The media landscape has been completely changed with the impact of technology. Currently, it is incumbent upon companies and organizations to create their own media. Social media is a popular channel for private companies to reach a larger audience – Facebook, Twitter, LinkedIn, Instagram, Snapchat, FourSquare, you name it. Gone are the days where companies compete for top spots in yellow pages or paying massive premiums for radio ads.

The situation is a lot more complex for publicly traded companies that are heavily regulated. However, with meticulous and proper planning, your public companies can benefit massively from the wide exposure gained from advertising on various social media platforms. Specifically, LinkedIn and Twitter are two platforms that are usually very popular and well received by shareholders and investors of public companies. Depending on the industry, Facebook and Instagram can be very helpful as well, especially for companies that have a lot of B2C business.

Facebook alone accounts for one in every six minutes spent on the internet. One in every five minutes spent on smartphones are also attributed to Facebook. Close to half of all college graduates are LinkedIn users. Over 45% of all adults who make more than $75,000 annually are on LinkedIn. Over 88% of businesses with more than 100 employees use Twitter for communication, marketing and advertising.

Here is a six-step process we have derived for maximize your social media efforts.

Step 1: Research

Find out who are talking about your company, and how. Are there any misconceptions of your business model? Are employees sharing information on the world wide web?

Always remember a cohesive social media plan should be very comprehensive. Setup alerts that track the online mentions of your company and your key executives. You will quickly find out about what people say about your company on the internet.

Step 2: Establish a Basic Presence

Make sure you secure your company’s accounts on all the major social media platforms. This is a great opportunity for your company to have a positive brand presence on the internet when people search for your name.

Step 3: Develop a Plan

Once you understand how social media can integrate with your business, you can develop a plan to achieve your objectives, and figure out how that would connect with your overall business goals. The conversation online will go on either you participate or not. Hence, if your plan is to simply continue to monitor the internet, you should at least create a social media policy.

Step 4: Engagement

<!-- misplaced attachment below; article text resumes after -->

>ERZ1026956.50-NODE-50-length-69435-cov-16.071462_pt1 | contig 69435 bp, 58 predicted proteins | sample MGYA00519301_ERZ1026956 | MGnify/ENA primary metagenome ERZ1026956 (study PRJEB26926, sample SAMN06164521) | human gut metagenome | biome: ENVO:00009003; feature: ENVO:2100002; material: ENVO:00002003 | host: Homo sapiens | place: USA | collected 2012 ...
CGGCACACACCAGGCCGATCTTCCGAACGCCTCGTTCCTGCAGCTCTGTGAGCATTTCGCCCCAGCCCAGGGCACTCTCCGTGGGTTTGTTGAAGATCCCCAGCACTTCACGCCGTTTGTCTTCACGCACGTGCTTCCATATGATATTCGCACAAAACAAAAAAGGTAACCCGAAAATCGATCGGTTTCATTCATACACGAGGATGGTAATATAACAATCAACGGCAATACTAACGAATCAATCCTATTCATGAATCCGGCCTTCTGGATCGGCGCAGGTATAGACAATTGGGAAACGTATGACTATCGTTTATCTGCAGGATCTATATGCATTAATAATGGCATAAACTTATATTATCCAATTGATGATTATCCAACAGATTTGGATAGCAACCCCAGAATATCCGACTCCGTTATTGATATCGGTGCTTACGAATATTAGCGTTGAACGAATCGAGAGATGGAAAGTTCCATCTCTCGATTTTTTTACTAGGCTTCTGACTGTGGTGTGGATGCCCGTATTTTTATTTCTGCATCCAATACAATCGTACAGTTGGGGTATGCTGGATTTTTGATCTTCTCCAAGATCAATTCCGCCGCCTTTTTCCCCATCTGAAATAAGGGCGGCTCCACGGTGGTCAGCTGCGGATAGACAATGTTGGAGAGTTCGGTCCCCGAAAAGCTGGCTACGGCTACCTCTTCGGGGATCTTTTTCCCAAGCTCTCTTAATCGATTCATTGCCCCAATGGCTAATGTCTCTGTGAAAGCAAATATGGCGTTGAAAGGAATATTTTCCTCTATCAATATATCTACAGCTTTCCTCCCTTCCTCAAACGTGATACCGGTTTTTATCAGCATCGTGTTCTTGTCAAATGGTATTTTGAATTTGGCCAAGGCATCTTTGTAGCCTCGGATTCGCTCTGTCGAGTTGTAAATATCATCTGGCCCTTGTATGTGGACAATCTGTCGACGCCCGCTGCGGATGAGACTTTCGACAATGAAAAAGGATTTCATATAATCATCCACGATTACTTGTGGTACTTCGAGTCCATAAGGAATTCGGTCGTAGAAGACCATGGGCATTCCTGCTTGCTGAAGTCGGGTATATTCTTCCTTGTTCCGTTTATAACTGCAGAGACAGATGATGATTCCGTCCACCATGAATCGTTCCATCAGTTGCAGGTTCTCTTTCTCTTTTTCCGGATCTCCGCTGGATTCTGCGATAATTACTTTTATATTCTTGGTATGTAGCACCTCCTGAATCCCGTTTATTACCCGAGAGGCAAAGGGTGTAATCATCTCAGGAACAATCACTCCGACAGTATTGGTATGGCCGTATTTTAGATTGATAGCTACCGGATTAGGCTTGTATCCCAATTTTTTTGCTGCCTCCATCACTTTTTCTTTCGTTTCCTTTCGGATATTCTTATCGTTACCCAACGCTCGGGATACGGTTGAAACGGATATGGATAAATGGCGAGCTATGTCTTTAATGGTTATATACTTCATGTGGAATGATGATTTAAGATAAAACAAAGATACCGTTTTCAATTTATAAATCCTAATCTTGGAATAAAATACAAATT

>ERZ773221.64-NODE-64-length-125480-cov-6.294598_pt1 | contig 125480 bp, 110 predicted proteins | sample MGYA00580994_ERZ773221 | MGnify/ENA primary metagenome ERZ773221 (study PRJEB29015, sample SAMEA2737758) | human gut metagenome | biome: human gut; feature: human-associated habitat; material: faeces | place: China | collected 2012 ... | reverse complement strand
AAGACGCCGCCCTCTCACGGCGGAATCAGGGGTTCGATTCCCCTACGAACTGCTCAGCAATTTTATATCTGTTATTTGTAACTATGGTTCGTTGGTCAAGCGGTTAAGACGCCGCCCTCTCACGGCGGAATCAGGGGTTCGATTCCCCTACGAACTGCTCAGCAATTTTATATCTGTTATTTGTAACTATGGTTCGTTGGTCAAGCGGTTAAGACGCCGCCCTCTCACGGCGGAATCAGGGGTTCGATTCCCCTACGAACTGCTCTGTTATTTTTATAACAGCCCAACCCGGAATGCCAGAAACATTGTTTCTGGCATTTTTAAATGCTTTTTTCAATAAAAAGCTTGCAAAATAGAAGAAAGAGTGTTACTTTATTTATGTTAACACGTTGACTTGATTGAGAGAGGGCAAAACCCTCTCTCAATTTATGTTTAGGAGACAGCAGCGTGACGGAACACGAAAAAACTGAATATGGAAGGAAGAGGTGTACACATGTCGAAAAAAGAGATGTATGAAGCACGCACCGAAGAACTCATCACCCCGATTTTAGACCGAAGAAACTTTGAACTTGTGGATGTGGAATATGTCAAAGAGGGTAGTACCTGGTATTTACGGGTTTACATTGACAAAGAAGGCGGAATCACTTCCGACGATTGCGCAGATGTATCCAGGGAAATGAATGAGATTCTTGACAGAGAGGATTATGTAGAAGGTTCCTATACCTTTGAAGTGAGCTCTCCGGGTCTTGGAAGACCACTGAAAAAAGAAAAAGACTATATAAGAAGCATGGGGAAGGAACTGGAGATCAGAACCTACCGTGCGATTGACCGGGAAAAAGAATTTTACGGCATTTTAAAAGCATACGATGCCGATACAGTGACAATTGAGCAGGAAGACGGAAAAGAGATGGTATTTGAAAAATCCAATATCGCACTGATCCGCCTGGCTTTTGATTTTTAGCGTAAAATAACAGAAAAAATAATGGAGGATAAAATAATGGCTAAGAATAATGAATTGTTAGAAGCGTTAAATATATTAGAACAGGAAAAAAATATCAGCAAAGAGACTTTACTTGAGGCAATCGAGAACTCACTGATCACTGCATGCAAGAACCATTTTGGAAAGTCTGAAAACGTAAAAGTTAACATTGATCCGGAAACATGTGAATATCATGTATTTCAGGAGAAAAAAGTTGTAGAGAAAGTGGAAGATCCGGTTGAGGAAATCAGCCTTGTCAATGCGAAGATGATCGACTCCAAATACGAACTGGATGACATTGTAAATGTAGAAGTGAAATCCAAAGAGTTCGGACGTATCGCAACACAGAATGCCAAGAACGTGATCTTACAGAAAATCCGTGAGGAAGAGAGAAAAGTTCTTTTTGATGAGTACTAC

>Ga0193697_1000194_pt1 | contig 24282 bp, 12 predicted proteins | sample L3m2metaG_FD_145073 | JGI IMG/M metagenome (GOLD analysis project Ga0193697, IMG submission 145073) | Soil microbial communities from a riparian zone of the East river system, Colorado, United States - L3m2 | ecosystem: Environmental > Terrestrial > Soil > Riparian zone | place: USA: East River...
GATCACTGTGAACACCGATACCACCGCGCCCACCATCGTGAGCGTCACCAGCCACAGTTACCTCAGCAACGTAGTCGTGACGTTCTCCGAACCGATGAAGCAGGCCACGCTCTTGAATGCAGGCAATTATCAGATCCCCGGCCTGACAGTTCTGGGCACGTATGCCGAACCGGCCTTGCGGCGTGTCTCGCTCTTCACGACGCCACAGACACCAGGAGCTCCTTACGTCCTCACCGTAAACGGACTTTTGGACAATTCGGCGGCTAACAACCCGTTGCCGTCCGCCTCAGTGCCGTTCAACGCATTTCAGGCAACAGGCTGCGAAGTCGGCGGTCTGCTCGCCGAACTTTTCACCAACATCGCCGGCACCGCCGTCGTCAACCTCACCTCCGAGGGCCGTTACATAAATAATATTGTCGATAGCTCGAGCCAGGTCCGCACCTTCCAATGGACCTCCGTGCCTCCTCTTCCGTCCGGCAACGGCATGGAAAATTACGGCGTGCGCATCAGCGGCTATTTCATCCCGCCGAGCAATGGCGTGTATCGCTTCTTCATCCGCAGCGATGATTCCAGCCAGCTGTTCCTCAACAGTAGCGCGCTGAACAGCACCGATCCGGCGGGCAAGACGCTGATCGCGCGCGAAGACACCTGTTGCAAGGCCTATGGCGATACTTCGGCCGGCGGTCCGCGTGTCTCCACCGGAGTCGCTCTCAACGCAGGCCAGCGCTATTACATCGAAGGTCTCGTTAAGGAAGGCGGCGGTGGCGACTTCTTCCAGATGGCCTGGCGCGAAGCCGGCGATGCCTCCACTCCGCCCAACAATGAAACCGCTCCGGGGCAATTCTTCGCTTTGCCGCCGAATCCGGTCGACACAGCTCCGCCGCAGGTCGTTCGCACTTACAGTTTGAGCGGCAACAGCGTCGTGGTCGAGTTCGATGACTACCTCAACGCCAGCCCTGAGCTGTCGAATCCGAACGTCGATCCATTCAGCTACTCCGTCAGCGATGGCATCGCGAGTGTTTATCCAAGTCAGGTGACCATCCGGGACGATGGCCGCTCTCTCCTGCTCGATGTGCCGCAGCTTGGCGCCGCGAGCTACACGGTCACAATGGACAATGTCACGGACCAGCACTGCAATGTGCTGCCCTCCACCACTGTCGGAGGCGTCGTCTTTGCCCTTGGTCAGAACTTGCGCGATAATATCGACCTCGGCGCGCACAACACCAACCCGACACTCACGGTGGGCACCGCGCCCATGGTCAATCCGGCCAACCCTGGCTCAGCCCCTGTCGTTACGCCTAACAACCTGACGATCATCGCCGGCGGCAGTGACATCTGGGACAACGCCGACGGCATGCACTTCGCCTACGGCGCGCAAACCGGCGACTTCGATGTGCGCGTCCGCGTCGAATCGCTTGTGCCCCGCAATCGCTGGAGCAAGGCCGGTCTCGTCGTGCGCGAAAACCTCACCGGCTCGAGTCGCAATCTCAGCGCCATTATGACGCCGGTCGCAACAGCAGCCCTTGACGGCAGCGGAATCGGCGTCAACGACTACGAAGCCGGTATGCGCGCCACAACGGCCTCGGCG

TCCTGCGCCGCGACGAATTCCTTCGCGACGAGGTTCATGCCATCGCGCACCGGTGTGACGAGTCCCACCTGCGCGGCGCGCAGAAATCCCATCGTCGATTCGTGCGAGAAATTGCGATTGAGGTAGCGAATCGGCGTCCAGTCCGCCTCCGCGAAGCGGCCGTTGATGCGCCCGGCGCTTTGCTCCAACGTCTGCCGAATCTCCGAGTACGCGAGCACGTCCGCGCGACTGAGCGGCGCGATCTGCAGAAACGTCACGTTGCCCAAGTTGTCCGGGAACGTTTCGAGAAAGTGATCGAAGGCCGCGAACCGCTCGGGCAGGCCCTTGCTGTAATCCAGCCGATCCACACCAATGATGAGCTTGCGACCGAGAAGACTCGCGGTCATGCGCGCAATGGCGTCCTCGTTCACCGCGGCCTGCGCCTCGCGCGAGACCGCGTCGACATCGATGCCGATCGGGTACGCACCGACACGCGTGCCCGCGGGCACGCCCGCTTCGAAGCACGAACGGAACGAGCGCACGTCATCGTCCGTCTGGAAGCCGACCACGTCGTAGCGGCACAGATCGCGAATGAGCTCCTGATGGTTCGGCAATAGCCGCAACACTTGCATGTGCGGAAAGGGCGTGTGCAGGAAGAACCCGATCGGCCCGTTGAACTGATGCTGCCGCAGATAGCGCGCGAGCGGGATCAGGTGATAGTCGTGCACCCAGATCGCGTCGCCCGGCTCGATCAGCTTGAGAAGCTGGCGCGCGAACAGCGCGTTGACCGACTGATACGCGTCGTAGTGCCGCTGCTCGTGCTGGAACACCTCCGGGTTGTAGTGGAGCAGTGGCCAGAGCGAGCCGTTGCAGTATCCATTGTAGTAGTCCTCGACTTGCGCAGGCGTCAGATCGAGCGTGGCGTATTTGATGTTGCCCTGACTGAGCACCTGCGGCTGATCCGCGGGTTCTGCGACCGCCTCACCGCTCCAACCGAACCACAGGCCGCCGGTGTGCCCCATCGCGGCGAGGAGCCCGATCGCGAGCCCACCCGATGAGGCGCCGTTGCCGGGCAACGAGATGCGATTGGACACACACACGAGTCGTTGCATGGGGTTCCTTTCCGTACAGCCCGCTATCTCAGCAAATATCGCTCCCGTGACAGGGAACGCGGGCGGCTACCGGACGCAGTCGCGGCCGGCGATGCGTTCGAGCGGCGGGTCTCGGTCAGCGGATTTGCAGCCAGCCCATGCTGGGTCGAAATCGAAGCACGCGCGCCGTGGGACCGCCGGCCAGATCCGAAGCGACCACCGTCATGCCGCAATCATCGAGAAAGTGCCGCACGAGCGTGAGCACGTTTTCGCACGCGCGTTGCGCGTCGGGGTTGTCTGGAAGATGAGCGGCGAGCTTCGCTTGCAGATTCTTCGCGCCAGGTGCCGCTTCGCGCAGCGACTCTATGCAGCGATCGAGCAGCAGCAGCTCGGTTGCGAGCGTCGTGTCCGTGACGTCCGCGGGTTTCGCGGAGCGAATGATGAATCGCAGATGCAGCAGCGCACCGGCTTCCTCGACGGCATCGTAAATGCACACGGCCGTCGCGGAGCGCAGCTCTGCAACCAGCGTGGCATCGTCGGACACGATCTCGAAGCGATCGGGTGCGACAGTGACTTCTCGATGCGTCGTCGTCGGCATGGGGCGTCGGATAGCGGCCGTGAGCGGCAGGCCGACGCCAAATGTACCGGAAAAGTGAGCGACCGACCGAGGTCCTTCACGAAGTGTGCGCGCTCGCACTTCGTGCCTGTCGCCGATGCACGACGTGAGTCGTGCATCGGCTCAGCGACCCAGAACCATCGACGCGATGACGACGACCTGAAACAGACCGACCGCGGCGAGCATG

If you decide to be proactive in managing your social media, you will need to figure out how much of an engagement level would you like to upkeep. While social media can be a great channel to keep your investors and key partners updated between earnings announcements, it is not necessarily worthy of an official press release. You can use your social media platforms to share press release headlines, key messages from your earnings calls, answer questions, publish white papers and offer seminars.

Step 5: Integration

Integrate your social media platforms with your digital investor relations platform (website). The website should be a hub of information that is detailed and useful. Provide regular updates of content on the site, and push the content to your social media accounts. The more your investors visit your website (also via your social media platforms), the more they will think of your website as the first source of information. Inform website visitors which social media platforms your company is active on.

Step 6: Measurement

The real value of social media programs can be measured with several metrics, gauging its progress. Many Software-as-a-Service platforms provide subscribers with analytical packages, which help you establish a baseline, target audience, and follow social media user trends over time.

Should you have any questions or if you are interested in Uptick’s Social Media Program, please do not hesitate to contact Terry Tremaine at: 604-202-7841 or terryttremaine@gmail.com

This story was featured in the Service Providers magazine.

Learn more about Uptick Media at http://uptickmail.com/ and on the CSE website at https://www.thecse.com/en/services/services-for-listed-companies/uptick-media.

5 PowerPoint Tips

We’re seeing somewhat of a rally in the markets with most sectors experiencing upward movement. Analysts we interview are quite bullish on the markets and this bodes well for the micro cap executives pitching their stories to investors. This leads me to the topic this month: creating the best presentation.

For you savvy IROs and CEOs, PowerPoint hasn’t changed much in the past decade, but it seems many executives are getting it wrong. At a recent trade show, I sat in on several presentations and was shocked at how dismal most them were. This plight led me to create 5 PowerPoint Tips on building a strong presentation.

Tip #1: HOOK: Author Sam Horn shared something with me that we implemented in our client branding and it’s been infinitely helpful. She called it “The Eyebrow Test”. If what I say to you doesn’t make you lean in and raise your eyebrows, then I’ve lost you. If you’re confused, you’re not buying. Test your pitch using this method.